Laughter comes to The Halli Casser-Jayne Show, Wednesday October 15, 3 pm ET when Halli brings you two of the funniest people on the planet. Joining Halli is esteemed director and author John Waters and Seinfeld writer and author Peter Mehlman.
John Waters is an American filmmaker, actor, writer and visual artist best known for his cult films, including Hairspray, Pink Flamingos, and Cecil B. DeMented. He is also the author of ROLE MODELS, CRACKPOT and SHOCK VALUE. His new book CARSICK tells the hilarious story of America’s most beloved eccentric’s mid-life crisis journey: a cross-country hitchhiking journey.
Peter Mehlman began his career at the Washington Post. He slid to television in 1982, writing for SportsBeat with Howard Cossell. He has written for numerous national publications, including The New York Times Magazine, GQ, Esquire, and a multitude of women’s magazines. One year after moving to Los Angeles he ran into Seinfeld writer and producer Larry David, which led to Mehlman’s writing the first freelance episode of the popular TV Show, rose to executive producer and coined such phrases as “yada yada” and “double dipping.” His new novel IT WON’T ALWAYS BE THIS GREAT is a brilliantly funny story of the mid-life crisis of a Long Island podiatrist that begins on a sub-zero, wind-chilled Friday night when the podiatrist crosses paths with a bottle of horseradish.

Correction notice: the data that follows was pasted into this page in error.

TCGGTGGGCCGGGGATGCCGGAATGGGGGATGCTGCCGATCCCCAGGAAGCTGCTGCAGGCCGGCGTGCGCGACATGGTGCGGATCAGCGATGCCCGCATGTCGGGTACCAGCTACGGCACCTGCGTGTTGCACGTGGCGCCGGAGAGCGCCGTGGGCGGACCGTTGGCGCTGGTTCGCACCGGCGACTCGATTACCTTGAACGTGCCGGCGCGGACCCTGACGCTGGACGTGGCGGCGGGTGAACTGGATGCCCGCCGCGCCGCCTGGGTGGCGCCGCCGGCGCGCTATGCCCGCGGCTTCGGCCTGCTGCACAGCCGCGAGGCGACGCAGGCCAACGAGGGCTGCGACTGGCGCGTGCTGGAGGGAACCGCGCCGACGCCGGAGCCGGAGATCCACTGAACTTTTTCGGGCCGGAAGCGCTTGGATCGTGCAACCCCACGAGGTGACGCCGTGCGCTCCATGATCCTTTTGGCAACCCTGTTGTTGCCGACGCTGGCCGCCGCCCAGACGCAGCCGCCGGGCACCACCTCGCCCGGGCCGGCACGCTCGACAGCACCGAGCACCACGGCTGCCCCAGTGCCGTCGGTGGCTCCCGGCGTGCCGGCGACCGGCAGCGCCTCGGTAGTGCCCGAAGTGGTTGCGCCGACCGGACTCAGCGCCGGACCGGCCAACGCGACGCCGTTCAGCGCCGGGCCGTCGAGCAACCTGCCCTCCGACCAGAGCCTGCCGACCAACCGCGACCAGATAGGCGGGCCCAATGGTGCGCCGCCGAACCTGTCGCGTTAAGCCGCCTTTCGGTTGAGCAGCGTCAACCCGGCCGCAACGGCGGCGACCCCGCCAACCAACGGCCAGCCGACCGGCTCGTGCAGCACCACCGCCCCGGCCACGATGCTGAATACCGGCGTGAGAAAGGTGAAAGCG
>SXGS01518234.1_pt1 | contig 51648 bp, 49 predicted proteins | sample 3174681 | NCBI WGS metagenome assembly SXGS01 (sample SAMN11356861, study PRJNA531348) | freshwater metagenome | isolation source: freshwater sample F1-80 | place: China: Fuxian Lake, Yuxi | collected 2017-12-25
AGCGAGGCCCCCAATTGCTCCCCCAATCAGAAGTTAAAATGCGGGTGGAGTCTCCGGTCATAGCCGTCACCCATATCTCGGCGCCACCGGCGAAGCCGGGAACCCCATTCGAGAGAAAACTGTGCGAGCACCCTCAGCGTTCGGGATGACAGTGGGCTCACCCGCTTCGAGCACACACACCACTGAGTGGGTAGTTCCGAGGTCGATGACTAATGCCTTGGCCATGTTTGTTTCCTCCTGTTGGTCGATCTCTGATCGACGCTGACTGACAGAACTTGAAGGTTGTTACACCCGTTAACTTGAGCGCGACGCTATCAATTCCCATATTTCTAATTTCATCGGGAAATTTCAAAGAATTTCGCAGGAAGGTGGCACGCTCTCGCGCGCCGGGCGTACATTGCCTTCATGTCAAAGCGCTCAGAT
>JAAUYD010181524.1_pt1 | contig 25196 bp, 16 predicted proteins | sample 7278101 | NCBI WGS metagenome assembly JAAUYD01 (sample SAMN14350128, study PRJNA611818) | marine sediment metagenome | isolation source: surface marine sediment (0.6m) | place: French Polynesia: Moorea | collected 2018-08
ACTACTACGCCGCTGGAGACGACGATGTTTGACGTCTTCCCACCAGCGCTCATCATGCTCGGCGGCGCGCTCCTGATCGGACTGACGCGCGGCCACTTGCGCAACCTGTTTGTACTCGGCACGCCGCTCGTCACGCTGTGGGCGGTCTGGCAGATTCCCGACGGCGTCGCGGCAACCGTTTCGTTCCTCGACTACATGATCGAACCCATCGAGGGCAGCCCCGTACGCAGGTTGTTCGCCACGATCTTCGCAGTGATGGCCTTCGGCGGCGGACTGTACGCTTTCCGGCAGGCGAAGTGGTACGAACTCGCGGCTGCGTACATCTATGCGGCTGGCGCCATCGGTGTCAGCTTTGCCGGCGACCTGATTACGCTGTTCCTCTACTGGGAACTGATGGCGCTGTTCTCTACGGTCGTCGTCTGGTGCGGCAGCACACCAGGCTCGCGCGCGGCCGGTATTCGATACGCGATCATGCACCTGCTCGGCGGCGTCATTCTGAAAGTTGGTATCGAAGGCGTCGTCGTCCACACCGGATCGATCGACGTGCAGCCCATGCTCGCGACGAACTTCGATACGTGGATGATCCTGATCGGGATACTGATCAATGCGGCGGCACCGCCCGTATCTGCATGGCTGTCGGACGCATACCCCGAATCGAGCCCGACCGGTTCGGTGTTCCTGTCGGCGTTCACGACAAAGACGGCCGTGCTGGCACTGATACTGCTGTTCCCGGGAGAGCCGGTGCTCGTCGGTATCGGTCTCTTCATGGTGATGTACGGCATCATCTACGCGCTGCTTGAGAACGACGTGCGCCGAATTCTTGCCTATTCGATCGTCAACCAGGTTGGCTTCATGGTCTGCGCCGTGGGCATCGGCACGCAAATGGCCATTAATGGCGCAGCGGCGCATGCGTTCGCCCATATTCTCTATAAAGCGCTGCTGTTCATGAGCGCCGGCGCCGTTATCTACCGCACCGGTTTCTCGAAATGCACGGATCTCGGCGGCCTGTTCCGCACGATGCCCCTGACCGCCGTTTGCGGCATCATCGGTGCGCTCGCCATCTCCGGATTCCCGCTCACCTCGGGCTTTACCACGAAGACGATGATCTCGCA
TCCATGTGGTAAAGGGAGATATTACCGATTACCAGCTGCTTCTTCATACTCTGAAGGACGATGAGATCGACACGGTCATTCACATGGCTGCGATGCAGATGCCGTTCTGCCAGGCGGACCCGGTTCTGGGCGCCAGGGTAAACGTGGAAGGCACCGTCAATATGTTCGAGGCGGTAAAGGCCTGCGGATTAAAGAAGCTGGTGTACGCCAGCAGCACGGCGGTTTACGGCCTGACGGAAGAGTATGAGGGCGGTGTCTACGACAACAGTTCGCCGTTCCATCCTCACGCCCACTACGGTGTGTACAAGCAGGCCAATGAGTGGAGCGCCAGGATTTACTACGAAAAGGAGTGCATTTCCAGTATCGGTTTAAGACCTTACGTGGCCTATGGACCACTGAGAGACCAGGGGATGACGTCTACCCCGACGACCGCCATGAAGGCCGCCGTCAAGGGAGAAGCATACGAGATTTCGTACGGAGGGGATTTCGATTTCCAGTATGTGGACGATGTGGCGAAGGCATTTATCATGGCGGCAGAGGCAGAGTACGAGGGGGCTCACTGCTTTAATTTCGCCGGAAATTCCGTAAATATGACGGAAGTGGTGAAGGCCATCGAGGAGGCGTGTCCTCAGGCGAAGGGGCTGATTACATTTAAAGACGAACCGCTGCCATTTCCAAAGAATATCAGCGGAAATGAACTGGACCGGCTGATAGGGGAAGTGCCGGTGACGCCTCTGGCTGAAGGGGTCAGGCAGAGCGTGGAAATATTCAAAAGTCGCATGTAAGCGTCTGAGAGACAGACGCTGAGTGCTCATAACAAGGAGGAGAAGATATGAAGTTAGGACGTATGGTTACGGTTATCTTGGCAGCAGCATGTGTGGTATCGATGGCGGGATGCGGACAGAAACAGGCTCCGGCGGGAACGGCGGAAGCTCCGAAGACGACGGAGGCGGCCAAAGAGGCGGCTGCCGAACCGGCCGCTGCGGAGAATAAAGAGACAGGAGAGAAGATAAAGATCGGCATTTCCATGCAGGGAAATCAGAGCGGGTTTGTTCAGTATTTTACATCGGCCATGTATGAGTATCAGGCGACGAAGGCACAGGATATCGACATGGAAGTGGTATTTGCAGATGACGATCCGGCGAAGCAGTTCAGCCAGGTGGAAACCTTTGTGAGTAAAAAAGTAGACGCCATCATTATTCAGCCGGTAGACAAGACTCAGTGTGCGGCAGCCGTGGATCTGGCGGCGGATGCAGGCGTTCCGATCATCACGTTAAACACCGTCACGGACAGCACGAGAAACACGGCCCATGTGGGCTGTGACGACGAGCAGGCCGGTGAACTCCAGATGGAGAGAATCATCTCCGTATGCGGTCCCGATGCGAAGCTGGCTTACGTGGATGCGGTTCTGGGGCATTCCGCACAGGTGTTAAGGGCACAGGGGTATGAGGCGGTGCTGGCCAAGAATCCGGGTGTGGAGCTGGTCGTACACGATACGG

We could all do with a dose of laughter. Laugh yourselves silly, Wednesday, October 15, 3 pm ET on The Halli Casser-Jayne Show when Halli talks with John Waters and Peter Mehlman. We are Talk Radio for Fine Minds and Lovers of Humor. Tune in live online at Halli Casser-Jayne dot com.